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If you have Clipboard history enabled in Windows 10, the feature keeps a record of items you have recently copied to the Clipboard while using copy and paste. Here’s how to clear your Clipboard history—or disable it if you prefer.

What Gets Stored in Clipboard History?

Clipboard history, first introduced in Windows 10’s October 2018 Update, stores a list of the 25 most recent items that you’ve copied to the Clipboard. These items can include text, HTML, and images smaller than 4 MB in size. Unless an item is pinned to the Clipboard, the Clipboard history list gets erased every time you restart your device.

How to Clear Clipboard History in Windows 10

Unlike other potentially privacy-invasive features in Windows 10, the Clipboard history feature only works if it has been enabled from Settings > System > Clipboard.

RELATED: Understanding Windows 10's Privacy Settings

When Clipboard history is enabled, pressing Windows+V will bring up a small window that lists the most recent items you have copied to the Clipboard.

The Clipboard history pop-up window on Windows 10

To remove individual items from Clipboard history, call up the list with Windows+V and then click the three dots (ellipses) beside the item you’d like to delete.

A small menu will pop up. Click “Delete” and the item will be removed from the list.

To clear the entire Clipboard history, click any set of three dots (ellipses) in the list and a menu will pop up. Select “Clear All.”

Any remaining items on the list after you click “Clear All” are pinned in place. If you’d like to remove a pinned item, click the ellipses beside it and select “Unpin.” Then you can either delete it or try “Clear All” from the ellipses menu again.

If you’re running a version of Windows 10 from before build 1909, then the steps are nearly identical, but the interface has changed slightly.

When enabled, if you press Windows+V, you will see a small pop-up window that contains a list of the most recent items you have copied.

The Clipboard history window in Windows 10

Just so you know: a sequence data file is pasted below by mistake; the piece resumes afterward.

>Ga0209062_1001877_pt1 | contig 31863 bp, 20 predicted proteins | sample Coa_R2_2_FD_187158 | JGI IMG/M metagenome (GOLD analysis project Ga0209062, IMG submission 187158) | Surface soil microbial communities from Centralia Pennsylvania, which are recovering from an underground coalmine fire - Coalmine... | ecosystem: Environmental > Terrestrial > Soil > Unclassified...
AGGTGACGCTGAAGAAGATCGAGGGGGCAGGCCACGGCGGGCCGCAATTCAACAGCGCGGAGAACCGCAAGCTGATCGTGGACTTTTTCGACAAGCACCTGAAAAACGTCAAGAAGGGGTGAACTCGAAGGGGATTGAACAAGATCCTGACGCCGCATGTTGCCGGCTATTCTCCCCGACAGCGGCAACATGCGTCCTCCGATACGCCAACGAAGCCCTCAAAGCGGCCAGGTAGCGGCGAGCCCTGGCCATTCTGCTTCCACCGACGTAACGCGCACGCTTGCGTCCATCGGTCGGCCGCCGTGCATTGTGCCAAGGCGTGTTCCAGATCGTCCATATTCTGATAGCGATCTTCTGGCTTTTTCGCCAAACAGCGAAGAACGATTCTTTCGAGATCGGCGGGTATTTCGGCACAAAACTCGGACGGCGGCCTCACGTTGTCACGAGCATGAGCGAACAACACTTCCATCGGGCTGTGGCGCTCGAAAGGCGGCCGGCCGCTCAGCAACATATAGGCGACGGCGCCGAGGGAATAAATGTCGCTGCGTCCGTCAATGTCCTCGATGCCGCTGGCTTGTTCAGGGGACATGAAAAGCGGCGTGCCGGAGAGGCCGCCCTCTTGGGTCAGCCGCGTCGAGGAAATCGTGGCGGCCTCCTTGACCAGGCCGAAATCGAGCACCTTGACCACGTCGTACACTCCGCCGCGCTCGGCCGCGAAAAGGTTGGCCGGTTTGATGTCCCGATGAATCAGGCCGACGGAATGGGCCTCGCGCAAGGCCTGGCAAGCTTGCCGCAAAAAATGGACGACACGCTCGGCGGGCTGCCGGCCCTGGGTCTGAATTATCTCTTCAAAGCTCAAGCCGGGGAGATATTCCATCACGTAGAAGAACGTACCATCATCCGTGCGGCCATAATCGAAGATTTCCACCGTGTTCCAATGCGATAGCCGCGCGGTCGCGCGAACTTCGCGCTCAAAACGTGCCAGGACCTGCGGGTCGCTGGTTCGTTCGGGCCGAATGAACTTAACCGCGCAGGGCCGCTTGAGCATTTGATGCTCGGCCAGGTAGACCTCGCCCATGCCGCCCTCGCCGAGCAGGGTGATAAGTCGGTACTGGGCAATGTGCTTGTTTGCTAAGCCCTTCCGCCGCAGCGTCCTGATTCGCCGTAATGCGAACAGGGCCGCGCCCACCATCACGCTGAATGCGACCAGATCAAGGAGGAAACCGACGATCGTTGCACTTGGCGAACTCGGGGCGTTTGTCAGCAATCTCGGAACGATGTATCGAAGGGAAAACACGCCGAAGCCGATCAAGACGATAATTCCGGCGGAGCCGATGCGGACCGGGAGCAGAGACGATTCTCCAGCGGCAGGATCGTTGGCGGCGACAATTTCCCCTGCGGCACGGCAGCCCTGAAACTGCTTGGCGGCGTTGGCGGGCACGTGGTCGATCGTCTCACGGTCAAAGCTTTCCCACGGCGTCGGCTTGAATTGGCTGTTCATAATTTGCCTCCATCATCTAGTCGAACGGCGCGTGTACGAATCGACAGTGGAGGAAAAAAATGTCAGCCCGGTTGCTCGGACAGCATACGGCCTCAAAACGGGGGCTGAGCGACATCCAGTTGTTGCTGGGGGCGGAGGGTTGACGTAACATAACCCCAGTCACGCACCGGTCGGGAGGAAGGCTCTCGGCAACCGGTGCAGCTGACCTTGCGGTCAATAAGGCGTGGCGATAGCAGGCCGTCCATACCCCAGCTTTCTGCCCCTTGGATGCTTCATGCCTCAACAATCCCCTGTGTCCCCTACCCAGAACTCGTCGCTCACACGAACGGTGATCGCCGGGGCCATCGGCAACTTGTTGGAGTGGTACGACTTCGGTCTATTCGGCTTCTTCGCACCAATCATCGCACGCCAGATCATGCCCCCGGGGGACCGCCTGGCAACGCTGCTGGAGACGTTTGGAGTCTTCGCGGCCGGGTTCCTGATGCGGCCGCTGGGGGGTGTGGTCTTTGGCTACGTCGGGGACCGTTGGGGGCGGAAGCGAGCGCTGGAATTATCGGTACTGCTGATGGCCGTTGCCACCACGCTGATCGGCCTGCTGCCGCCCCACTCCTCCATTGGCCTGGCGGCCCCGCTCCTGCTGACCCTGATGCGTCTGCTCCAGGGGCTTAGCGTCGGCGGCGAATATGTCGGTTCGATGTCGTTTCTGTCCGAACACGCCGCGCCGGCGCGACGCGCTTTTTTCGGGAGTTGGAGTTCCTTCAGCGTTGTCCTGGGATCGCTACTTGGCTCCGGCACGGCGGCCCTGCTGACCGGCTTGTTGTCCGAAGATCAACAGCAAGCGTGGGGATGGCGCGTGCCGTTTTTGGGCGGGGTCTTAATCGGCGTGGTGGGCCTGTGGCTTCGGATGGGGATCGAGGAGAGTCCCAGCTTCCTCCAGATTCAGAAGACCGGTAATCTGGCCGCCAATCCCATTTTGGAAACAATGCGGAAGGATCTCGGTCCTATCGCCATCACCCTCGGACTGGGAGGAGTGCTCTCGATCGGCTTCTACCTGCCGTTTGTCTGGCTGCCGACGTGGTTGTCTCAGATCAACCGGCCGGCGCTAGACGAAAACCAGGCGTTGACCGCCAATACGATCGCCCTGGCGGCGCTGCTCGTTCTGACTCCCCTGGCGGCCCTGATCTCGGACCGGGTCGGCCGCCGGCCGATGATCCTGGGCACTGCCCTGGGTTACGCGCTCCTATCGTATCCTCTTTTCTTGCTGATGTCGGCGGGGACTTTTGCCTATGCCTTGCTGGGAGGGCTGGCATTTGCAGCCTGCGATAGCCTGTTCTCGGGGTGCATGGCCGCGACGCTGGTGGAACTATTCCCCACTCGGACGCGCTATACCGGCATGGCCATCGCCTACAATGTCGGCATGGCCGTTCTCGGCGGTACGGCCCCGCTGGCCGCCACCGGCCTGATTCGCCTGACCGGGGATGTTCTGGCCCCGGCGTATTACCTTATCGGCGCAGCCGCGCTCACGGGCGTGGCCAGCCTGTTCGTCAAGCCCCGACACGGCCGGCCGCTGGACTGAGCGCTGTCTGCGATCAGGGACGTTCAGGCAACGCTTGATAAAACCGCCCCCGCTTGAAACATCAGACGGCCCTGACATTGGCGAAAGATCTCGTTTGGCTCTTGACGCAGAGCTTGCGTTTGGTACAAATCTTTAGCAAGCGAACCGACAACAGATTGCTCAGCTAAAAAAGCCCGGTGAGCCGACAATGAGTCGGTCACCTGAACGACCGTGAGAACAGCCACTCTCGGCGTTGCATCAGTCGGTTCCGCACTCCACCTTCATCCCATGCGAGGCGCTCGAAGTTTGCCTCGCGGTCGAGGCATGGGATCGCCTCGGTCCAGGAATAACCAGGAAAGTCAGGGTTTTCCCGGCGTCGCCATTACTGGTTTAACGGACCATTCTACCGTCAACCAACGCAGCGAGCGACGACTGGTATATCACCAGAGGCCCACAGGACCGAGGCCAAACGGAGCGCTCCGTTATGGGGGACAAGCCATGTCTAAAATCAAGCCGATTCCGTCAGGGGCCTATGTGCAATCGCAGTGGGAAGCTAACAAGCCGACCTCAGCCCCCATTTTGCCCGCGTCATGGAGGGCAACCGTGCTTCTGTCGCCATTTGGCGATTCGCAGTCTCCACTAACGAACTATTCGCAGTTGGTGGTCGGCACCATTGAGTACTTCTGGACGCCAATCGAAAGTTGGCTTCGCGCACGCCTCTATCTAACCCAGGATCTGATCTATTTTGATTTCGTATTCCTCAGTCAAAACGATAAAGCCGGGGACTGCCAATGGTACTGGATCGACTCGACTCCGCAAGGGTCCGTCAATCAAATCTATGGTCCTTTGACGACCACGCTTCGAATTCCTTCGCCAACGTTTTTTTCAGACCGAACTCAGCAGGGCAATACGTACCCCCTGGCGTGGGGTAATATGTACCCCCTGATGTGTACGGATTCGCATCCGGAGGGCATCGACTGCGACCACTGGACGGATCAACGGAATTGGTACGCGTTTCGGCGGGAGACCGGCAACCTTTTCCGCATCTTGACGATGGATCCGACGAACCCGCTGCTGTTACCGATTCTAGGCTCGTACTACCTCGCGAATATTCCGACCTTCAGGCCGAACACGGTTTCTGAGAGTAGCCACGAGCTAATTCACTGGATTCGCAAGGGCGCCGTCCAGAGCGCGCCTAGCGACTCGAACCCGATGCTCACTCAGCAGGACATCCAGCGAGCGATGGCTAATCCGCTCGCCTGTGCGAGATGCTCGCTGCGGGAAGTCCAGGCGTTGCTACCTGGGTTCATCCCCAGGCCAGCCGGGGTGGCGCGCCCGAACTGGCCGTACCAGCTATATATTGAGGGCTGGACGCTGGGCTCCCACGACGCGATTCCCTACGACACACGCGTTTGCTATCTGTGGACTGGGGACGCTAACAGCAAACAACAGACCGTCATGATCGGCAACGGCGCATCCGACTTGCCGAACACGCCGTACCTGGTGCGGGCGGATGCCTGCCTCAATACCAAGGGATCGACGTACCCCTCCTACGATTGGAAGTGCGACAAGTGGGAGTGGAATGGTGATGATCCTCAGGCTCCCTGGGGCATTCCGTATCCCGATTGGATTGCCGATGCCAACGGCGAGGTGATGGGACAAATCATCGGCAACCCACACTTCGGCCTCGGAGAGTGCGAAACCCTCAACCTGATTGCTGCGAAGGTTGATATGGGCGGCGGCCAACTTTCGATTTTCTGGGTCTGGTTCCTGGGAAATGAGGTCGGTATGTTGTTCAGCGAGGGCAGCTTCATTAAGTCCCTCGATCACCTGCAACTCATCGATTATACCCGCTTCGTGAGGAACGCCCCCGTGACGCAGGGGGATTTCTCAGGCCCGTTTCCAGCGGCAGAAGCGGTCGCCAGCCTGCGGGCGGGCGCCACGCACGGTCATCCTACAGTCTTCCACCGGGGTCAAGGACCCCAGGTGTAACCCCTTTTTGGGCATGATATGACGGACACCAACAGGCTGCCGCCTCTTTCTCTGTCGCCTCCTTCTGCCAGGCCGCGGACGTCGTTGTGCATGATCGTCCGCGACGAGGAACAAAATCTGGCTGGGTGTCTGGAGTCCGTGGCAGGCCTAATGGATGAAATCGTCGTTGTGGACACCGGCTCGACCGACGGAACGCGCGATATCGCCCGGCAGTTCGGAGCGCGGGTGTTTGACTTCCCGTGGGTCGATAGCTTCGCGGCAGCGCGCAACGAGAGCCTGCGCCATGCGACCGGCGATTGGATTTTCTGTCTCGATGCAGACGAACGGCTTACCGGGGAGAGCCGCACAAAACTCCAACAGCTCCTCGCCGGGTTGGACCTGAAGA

To remove individual items from Clipboard history, call up the list with Windows+V, then click the small “X” beside any item on the list.

To remove the entire contents of the Clipboard history list, click “Clear All” in the upper-right corner of the Clipboard history window.

If any items remain on the list after you click “Clear All,” then they are likely pinned in place. Click the small pushpin icon beside the remaining items on the list and click “Clear All” again.

Note that with Clipboard history enabled, new items will continue to appear in the Clipboard history list every time you copy something to the Clipboard. If you would like to prevent Windows from storing your Clipboard history, you will need to disable the feature in Windows Settings.

Another Way to Clear All Clipboard Data

You can also clear your clipboard data in Windows Settings. Navigate to Settings > System > Clipboard and locate the “Clear Clipboard Data” section. Click on the “Clear” button, and the clipboard will be erased.

This is equivalent to pushing the “Clear All” button in the Clipboard history window, but it also works with Clipboard history turned off.

How to Disable Clipboard History in Windows 10

First, click the “Start” button, and then click the “gear” icon on the left side of the Start menu to open the “Windows Settings” menu. You can also press Windows+i to get there.

In Windows Settings, click on “System.”

On the Settings sidebar, click on “Clipboard.” In Clipboard settings, locate the section called “Clipboard history” and toggle the switch to “Off.”

Once disabled, if you press Windows+V, you will see a small window alerting you that Windows 10 cannot show your Clipboard history because the feature is turned off.

Can't show Clipboard history message in Windows 10

Now you’re free to copy and paste in privacy once again.

Profile Photo for Benj Edwards Benj Edwards
Benj Edwards is a former Associate Editor for How-To Geek. Now, he is an AI and Machine Learning Reporter for Ars Technica. For over 15 years, he has written about technology and tech history for sites such as The Atlantic, Fast Company, PCMag, PCWorld, Macworld, Ars Technica, and Wired. In 2005, he created Vintage Computing and Gaming, a blog devoted to tech history. He also created The Culture of Tech podcast and regularly contributes to the Retronauts retrogaming podcast.
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